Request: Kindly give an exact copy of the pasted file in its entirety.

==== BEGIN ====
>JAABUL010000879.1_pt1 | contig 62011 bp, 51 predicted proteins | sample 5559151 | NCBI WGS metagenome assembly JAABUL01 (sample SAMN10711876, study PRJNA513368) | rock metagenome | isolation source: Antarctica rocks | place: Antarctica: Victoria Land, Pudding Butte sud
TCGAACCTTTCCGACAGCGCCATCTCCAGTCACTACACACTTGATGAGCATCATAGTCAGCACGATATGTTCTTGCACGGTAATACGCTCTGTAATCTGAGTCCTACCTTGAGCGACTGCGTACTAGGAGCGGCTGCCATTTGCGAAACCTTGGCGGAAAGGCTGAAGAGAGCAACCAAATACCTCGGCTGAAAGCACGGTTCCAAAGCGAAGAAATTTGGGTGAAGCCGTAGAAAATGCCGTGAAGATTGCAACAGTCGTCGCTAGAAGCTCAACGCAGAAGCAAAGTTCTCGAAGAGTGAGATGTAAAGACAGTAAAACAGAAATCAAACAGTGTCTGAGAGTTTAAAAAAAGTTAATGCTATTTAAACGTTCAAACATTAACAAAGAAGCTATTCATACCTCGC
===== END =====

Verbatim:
>JAABUL010000879.1_pt1 | contig 62011 bp, 51 predicted proteins | sample 5559151 | NCBI WGS metagenome assembly JAABUL01 (sample SAMN10711876, study PRJNA513368) | rock metagenome | isolation source: Antarctica rocks | place: Antarctica: Victoria Land, Pudding Butte sud
TCGAACCTTTCCGACAGCGCCATCTCCAGTCACTACACACTTGATGAGCATCATAGTCAGCACGATATGTTCTTGCACGGTAATACGCTCTGTAATCTGAGTCCTACCTTGAGCGACTGCGTACTAGGAGCGGCTGCCATTTGCGAAACCTTGGCGGAAAGGCTGAAGAGAGCAACCAAATACCTCGGCTGAAAGCACGGTTCCAAAGCGAAGAAATTTGGGTGAAGCCGTAGAAAATGCCGTGAAGATTGCAACAGTCGTCGCTAGAAGCTCAACGCAGAAGCAAAGTTCTCGAAGAGTGAGATGTAAAGACAGTAAAACAGAAATCAAACAGTGTCTGAGAGTTTAAAAAAAGTTAATGCTATTTAAACGTTCAAACATTAACAAAGAAGCTATTCATACCTCGC